CULTURAL GIANTS: Stephen Joel Chifunyise


By Robert Mshengu Kavanagh

25. July 2019


[I did not write this as an obituary. I wrote it some weeks back when Steve was still alive. Now I arrive in Johannesburg after a long journey from Harare by road only to receive the news that he has died. I wanted this know while he was still ALIVE.]


We neglect our cultural giants when they are alive. Once they are dead everyone competes to mourn and shower praises on them. Stephen Joel Chifunyise can only be described as a cultural giant, possibly more honoured outside his country than within. Internationally and in Africa, Zambia in particular, he looms large. 

Chifunyise is an arts and culture polymath. This means he performed with distinction many different roles and displayed a variety of talents. Some are better known than others.

He is without doubt the foremost Zimbabwean playwright now or in the past. His output is staggering – fifty-five performed plays up to 2010! His plays have been performed at the University of Zimbabwe, Theatre in the Park, Reps Theatre and no doubt all over Zimbabwe. He has had a number of collections of plays , short stories and children’s tales published. His themes are all essentially Zimbabwean, exploring Zimbabwe’s culture, its modern mores and topical burning issues, including the political. Perhaps his greatest masterpiece is Vicious, a classic play – up with the very best – on middle class poverty in Zimbabwe. He knew a lot about that as, though a civil servant for many years, he never had a brass farthing to his name. In most of his plays he treated his topics not only with a deep understanding of the issues but also a wonderful sense of humour.

When the Zambian group, Kanyama Theatre, toured Zimbabwe in the early nineteen-eighties, they showed by performing imaginative and exciting theatre without all the fancy props, costumes and other expensive extras that one does not need to be Reps Theatre or have lots of money to make plays. This triggered off the explosion of community theatre groups that characterised the high density areas in the nineteen-eighties and early nineties. It was Chifunyise’s hilarious play on cholera, Mr Polera, which took Kanyama’s audiences by storm.

Chifunyise was not only a playwright. He was also a gifted and skilled performer. He acted in many of the plays that made a name for the Chikwakwa Theatre at the University of Zambia in Lusaka.

Here in Zimbabwe he astonished those who knew him as a director in the department of arts and culture and later as the Permanent Secretary of the Ministry of Education, Sport and Culture with his performance of traditional dances and, in particular, his drumming. He was not only able to play but he also had a very deep knowledge of traditional dance and drumming and their meanings in the social context. When he was in the ministry he was instrumental in ensuring that the Mbende [or Jerusarema] dance be accorded UNESCO World Heritage status.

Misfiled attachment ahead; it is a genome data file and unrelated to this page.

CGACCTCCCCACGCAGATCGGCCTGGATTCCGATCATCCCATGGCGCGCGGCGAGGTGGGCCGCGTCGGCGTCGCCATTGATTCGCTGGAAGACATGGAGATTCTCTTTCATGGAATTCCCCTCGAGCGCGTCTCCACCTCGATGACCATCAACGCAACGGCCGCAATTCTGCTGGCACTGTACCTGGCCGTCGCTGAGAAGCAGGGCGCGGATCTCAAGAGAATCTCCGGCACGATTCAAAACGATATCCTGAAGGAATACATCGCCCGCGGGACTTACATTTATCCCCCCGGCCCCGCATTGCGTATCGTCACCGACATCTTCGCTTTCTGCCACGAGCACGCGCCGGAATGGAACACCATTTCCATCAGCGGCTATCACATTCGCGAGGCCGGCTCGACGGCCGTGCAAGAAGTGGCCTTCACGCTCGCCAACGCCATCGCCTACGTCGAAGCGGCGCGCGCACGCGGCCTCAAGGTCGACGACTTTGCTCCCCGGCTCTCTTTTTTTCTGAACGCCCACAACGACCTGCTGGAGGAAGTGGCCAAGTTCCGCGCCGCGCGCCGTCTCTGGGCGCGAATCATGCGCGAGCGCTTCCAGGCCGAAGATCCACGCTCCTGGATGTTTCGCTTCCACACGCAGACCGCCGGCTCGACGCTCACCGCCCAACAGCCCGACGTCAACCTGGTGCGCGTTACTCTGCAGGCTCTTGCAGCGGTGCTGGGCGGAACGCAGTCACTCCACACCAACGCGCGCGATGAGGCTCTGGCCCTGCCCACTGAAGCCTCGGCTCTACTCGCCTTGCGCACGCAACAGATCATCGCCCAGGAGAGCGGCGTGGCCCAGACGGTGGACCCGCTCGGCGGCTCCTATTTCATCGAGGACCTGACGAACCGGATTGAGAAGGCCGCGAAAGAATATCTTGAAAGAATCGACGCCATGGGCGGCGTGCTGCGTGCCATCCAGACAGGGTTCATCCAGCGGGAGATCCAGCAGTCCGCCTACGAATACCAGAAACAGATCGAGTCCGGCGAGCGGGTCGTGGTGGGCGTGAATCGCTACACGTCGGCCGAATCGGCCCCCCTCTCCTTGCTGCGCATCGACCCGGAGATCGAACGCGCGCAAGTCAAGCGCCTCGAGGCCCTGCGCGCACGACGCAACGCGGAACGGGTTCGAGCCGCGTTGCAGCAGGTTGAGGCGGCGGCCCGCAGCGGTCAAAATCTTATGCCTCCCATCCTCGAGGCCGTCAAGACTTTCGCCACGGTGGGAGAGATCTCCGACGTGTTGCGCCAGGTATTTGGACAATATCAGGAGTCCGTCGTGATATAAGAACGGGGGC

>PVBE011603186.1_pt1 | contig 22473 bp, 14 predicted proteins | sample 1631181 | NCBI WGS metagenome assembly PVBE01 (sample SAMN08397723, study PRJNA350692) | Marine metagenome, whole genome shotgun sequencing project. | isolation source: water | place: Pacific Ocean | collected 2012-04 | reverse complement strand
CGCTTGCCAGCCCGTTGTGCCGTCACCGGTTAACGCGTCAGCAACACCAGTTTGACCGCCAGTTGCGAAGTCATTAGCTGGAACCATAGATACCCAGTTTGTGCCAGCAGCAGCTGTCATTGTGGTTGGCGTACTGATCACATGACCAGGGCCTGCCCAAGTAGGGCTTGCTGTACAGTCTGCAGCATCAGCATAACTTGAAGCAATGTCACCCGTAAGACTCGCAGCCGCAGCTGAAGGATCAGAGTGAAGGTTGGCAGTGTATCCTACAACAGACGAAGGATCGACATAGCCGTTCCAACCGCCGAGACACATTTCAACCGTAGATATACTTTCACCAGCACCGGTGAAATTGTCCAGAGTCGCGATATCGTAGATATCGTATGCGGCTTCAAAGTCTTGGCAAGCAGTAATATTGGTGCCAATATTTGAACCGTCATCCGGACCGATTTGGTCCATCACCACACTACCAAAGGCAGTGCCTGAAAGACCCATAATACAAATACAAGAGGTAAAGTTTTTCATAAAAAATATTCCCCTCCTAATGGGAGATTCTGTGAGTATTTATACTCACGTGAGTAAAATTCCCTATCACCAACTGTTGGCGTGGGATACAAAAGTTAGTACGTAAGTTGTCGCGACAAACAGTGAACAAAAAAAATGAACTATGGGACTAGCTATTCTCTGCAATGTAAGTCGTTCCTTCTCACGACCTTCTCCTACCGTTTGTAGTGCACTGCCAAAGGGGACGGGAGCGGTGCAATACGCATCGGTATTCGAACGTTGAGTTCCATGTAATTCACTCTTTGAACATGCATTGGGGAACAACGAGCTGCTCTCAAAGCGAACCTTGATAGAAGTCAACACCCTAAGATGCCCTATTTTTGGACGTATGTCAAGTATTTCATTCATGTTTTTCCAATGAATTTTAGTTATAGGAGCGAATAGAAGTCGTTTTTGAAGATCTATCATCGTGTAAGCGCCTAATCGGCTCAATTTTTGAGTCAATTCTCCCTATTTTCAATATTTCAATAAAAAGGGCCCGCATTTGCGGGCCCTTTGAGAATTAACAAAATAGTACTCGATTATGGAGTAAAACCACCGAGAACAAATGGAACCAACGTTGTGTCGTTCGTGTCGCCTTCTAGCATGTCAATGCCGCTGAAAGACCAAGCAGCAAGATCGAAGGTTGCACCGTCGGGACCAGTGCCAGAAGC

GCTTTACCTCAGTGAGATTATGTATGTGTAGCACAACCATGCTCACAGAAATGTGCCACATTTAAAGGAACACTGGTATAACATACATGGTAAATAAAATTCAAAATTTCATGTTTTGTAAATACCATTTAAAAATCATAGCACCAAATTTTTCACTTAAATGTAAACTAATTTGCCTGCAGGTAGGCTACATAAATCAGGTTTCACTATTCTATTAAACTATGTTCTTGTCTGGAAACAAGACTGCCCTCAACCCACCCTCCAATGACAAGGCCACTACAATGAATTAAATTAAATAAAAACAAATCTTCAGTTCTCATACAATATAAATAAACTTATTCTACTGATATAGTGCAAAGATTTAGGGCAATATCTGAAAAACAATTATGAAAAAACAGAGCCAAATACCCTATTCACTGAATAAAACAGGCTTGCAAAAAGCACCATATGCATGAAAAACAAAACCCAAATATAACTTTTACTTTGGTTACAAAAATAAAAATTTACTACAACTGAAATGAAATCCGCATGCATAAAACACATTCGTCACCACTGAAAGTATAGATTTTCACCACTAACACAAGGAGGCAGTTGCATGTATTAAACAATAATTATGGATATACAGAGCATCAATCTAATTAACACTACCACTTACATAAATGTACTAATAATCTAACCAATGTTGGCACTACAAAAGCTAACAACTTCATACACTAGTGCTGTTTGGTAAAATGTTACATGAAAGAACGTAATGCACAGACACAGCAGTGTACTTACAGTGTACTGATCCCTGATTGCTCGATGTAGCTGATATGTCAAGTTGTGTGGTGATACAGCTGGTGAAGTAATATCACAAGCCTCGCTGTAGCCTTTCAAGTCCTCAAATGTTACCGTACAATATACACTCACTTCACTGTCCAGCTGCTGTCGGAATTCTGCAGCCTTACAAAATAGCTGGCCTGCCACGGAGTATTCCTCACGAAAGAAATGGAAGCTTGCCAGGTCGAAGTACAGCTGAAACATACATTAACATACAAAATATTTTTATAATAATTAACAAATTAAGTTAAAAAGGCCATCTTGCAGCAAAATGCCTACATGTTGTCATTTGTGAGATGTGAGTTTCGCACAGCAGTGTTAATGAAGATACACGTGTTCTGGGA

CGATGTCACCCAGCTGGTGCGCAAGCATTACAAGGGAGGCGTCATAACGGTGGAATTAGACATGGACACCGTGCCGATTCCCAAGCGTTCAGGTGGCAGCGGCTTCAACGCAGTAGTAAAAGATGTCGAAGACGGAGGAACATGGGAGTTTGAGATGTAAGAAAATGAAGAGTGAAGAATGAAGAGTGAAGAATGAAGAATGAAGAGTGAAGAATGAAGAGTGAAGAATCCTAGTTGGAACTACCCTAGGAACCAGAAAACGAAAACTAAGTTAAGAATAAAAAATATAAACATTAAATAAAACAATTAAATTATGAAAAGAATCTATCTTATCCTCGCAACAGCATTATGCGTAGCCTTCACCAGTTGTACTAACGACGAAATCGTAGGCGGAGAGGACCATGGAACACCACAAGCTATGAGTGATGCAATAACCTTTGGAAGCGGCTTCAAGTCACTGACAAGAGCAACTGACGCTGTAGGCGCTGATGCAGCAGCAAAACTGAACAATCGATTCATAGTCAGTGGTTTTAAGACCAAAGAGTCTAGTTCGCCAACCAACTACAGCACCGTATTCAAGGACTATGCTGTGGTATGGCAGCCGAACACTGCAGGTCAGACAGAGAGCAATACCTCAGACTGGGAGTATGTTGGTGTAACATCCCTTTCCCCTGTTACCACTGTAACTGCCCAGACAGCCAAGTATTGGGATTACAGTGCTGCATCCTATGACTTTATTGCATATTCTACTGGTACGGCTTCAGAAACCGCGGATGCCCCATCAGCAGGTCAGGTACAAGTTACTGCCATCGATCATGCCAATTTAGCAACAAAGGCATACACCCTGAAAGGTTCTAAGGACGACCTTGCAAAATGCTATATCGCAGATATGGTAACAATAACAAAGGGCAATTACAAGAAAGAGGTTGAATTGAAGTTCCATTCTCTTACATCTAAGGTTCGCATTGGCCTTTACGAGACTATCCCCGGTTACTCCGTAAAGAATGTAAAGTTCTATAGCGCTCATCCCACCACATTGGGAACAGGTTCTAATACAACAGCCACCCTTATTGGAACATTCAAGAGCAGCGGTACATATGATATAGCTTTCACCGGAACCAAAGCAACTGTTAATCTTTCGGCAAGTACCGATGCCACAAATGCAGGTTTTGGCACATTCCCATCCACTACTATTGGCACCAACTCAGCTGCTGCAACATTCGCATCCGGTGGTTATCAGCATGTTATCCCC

He also played a key role in the growth and acceptance of Theatre for Development and Community Theatre, being a key figure in the organisation and success of the International Workshop on Theatre for Development in Murewa in 1983. He was an active initiater of the Zimbabwe Association of Community Theatre and as well as the Zimbabwe Association for Theatre for Children and Young People [ZATCYP/ASSIYTEJ]. He was quite free from the jealousy and possessiveness which has been a hindrance in the growth of the arts and his support for theatre groups and theatre artists was selfless and unlimited.

In 1989 Chifunyise played a major part in forming the children and young people’s arts education organisation, CHIPAWO, which, largely as a result of his efforts, became the CHIPAWO Trust. When the Board was constituted he became the Chairman. Over the years, working closely and harmoniously with the Executive Director, Dr Robert McLaren, he oversaw the phenomental growth and presided over the ground-breaking achievements of that organisation. His profile nationwide was greatly enhanced by his participation as a storyteller in the popular television youth magazine programme, Nde’pi Gang’a, by CHIPAWO Media.

As Permanent Secretary of the Ministry of Education, Sport and Culture he earned a name for himself by his humble and open door approach whereby those wishing to speak to him were freely admitted. He had a hands on approach too to the schools and often pitched up unannounced and sat in at school meetings. He was likewise popular in the sporting arena and was surely the first ministry official to be voted a sportsman of the year – a feat he performed through his support of basketball, culminating in his being voted the Basketball Player of the Year!

As a journalist in numerous publications, Chifunyise has highlighted the work of artists and enhanced the status of the arts sector. He is an acknowledged expert on Cultural Policy and, less well-known perhaps in Zimbabwe, is Chifunyise’s international and pan-African status in the field of cultural initiative and programmes. In particular, he has done a great deal of work for UNESCO. He has been prominent in promoting the New Partnership for African Development [NEPAD], Intangible Cultural Heritage and Cultural Policy Development, to name but a few.

Stephen Chifunyise has led a life of total dedication to the arts and there are many many people, both old and young, in Zimbabwe, in Zambia and all over the world who will testify to his massive influence on their lives and his undying achievement in the arts.

One thought on “CULTURAL GIANTS: Stephen Joel Chifunyise”

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